If your home has a hydronic heating system -- a unit that produces heat from a central boiler -- you probably have baseboard heaters or cast-iron radiators if your home is older. Radiators are notoriously noisy as they warm up, and can sound like monsters to the young ones in your household. Sounds emanating from the boiler itself sound just as spooky, and are often the result of sediment, air or excessive temperatures.
Popping and Crackling
One of the most common causes of noises from boilers -- as well as hot water heaters -- is sediment on the bottom of the tank. The sediment, typically lime, traps water underneath it, and when the flame comes on, it overheats this water, which turns to steam and creates a crackling or popping sound. The steam may also thump against the side or top of the tank as it rises. Since lime is alkaline, the best way to get rid of the deposits is to flush the tank annually with a mild acid such as phosphoric acid.
When the burner on a gas-powered boiler switches on, you may hear a sizzling sound accompanied by a small pool of water under the boiler. While there may be a small leak in the boiler drain that causes water to seep around the burner, condensation on the underside of the boiler can also cause the problem. When the flame comes on, the condensation droplets or seepage quickly boil, resulting in the sizzling sound. If the problem is condensation, the sounds stop once the boiler heats up. If it's seepage, the noise should stop when you tighten the drain valve.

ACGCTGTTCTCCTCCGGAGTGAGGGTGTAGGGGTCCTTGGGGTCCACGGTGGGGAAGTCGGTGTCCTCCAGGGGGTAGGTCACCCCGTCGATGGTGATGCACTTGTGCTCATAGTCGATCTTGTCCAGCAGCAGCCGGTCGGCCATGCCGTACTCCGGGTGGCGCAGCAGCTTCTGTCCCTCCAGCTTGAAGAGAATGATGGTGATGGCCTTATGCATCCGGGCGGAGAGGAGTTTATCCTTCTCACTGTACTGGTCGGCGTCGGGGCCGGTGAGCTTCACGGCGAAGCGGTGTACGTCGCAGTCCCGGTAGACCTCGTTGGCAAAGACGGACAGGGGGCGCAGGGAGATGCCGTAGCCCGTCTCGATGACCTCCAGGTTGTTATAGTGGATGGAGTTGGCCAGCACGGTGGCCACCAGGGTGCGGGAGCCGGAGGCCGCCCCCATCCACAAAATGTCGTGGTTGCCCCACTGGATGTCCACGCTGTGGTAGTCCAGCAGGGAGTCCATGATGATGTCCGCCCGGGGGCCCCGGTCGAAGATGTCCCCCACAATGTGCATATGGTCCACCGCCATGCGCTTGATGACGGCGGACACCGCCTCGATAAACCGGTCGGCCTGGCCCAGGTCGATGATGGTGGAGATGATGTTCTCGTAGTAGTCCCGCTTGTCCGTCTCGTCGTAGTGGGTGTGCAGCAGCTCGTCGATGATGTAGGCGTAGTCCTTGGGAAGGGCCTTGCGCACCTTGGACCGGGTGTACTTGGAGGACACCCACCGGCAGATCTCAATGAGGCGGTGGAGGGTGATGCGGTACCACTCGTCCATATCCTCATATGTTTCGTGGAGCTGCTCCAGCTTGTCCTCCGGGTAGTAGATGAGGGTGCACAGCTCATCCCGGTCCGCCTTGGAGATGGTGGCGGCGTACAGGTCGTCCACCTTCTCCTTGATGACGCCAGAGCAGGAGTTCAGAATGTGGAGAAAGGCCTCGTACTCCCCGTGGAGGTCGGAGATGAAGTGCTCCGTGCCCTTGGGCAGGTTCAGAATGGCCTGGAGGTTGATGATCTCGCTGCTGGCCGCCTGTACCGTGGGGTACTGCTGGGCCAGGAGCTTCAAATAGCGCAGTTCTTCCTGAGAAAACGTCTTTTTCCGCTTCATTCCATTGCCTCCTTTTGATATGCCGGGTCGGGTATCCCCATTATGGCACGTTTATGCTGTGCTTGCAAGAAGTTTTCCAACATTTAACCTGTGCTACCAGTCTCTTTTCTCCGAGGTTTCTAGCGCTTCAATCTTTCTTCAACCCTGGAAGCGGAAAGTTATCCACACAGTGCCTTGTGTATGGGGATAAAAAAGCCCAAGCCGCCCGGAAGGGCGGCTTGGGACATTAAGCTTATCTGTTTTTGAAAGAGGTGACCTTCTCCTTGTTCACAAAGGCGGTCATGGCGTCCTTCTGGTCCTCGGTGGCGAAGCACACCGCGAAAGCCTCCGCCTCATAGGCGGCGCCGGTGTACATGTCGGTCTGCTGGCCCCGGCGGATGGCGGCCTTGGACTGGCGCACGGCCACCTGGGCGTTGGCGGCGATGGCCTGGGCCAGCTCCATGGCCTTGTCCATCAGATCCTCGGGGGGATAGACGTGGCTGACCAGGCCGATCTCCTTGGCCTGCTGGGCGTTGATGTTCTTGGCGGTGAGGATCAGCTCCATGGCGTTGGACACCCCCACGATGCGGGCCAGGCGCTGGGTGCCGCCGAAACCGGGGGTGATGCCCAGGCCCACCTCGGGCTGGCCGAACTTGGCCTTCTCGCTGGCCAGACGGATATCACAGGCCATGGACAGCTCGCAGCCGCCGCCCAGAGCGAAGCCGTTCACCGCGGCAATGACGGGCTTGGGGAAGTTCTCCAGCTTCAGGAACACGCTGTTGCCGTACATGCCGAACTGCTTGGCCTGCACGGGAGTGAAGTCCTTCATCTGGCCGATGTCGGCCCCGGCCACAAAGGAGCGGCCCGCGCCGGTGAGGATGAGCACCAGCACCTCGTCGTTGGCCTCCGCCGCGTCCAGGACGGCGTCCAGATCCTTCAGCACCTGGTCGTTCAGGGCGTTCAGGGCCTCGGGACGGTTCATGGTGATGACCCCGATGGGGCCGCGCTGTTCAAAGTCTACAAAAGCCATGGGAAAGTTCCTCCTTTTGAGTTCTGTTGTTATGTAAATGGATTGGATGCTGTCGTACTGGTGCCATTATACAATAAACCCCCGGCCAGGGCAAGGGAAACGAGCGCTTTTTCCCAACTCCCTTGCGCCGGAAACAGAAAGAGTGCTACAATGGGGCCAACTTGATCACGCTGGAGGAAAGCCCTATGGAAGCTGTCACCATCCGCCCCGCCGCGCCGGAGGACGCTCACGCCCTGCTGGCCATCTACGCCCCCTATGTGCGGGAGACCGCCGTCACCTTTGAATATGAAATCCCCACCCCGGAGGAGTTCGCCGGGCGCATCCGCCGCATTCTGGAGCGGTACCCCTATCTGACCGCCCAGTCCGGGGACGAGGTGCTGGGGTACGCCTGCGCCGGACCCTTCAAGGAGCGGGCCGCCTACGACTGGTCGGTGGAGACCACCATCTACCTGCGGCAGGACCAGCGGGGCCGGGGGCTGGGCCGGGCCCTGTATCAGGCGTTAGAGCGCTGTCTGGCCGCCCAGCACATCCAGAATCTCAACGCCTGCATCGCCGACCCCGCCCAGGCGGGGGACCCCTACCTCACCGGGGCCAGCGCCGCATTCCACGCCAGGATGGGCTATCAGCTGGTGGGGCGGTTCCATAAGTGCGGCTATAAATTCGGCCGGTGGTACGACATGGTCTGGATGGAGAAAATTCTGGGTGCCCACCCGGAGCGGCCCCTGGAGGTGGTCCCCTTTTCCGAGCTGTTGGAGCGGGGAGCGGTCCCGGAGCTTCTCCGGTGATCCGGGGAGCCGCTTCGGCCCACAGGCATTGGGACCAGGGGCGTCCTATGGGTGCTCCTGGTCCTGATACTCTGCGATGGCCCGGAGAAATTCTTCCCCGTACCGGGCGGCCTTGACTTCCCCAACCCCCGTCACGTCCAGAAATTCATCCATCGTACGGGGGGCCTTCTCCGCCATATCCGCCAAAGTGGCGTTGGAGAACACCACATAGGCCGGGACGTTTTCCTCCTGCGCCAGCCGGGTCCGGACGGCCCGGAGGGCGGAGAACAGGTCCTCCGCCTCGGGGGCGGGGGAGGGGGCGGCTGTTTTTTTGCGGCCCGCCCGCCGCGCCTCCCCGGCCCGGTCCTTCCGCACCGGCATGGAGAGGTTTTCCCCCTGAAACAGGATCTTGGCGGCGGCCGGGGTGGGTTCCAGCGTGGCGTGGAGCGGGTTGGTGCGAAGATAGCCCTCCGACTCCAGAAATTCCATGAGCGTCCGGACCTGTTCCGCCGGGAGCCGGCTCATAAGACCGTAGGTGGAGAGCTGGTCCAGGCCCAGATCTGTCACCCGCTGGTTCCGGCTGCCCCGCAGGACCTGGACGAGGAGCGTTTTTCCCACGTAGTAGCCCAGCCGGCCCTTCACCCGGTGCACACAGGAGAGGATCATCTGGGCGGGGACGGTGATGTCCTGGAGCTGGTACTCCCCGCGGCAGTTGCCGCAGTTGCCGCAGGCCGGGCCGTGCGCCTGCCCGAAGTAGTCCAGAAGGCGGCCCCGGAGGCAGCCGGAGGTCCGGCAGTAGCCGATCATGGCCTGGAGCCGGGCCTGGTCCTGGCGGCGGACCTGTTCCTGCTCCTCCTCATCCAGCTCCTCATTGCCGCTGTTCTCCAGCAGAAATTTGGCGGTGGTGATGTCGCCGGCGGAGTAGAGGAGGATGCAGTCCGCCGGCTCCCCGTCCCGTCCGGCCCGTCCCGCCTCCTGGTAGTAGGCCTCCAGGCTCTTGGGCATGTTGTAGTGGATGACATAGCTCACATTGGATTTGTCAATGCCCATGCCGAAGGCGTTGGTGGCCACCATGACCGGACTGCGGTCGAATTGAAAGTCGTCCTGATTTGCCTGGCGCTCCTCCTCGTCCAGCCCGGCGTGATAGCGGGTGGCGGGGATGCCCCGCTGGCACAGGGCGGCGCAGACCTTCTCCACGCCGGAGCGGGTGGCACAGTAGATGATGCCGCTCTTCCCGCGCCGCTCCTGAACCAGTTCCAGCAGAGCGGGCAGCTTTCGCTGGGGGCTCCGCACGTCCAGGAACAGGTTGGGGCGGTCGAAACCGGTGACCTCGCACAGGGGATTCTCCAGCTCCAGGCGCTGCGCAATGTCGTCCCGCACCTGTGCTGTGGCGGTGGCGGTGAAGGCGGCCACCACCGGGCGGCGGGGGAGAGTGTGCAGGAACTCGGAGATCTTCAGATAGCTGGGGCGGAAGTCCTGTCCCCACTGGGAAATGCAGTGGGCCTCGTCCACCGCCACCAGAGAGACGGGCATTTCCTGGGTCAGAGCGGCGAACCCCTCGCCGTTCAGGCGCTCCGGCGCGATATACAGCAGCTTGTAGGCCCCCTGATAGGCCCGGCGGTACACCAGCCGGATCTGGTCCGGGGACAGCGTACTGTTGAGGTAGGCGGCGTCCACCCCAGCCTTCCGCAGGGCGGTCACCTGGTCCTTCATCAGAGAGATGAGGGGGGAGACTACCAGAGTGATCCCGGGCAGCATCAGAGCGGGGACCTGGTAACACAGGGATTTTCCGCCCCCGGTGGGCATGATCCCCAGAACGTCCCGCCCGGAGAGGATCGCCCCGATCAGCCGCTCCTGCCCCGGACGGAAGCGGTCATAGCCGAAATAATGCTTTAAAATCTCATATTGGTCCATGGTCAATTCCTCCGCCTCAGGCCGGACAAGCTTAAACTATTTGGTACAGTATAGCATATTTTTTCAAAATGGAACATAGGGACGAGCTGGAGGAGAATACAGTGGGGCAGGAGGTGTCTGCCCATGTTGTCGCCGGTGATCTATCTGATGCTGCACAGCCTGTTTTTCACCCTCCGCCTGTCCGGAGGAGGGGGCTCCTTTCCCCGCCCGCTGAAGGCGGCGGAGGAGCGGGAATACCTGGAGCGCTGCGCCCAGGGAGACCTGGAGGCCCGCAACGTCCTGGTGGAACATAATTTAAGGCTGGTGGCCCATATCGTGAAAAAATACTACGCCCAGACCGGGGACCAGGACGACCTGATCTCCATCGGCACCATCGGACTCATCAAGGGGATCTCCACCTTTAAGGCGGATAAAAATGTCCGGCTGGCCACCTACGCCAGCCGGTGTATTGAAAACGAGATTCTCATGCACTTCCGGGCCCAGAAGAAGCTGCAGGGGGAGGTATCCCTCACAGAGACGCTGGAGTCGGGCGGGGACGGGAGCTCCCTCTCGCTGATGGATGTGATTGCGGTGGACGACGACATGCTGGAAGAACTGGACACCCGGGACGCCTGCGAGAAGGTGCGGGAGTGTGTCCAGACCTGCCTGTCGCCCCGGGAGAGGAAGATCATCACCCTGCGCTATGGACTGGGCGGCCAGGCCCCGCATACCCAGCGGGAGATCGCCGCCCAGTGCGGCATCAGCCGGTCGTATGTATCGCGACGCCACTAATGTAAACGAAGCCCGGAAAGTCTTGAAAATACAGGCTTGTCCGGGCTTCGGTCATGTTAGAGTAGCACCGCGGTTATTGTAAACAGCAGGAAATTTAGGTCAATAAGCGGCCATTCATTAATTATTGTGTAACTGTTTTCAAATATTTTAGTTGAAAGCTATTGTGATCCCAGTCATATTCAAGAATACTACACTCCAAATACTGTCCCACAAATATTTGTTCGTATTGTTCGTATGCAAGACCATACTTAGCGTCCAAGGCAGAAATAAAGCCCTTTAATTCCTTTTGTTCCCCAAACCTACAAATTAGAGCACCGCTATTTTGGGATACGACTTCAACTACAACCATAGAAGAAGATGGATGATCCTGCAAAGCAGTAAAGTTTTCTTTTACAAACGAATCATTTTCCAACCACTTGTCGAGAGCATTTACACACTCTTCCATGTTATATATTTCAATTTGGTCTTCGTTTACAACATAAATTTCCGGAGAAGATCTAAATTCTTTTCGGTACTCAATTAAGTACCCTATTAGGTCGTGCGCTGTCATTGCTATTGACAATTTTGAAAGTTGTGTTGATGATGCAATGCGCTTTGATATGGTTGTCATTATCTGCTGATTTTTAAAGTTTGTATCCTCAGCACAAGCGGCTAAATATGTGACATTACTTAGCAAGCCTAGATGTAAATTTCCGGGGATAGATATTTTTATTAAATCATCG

Loud banging sounds may be the result of thermal expansion of the tank walls as the water inside heats up. It could also be caused by water hammer, and if so, is most noticeable when water is added to the system through the cold water inlet. Installation of a pressure-relief tank next to the boiler can correct thermal expansion, and you can stop water hammer by installing water hammer arrestors in the water supply pipes. Either condition can damage the pipes and the boiler's tank if allowed to persist.
Aluminum Anode and Hard Water
Both gas and electric boilers and water heaters may have an anode rod to prevent corrosion on the inside of the tank. If the water in your area has a high enough concentration of lime, and the rod is made of aluminum, a reaction between them can produce excessive amounts of aluminum hydroxide, which generates the crackling or gurgling sounds in the tank. Replacing the aluminum anode rod with one made of magnesium corrects this problem. If the tank has a buildup of lime on the bottom, flush it before making this switch.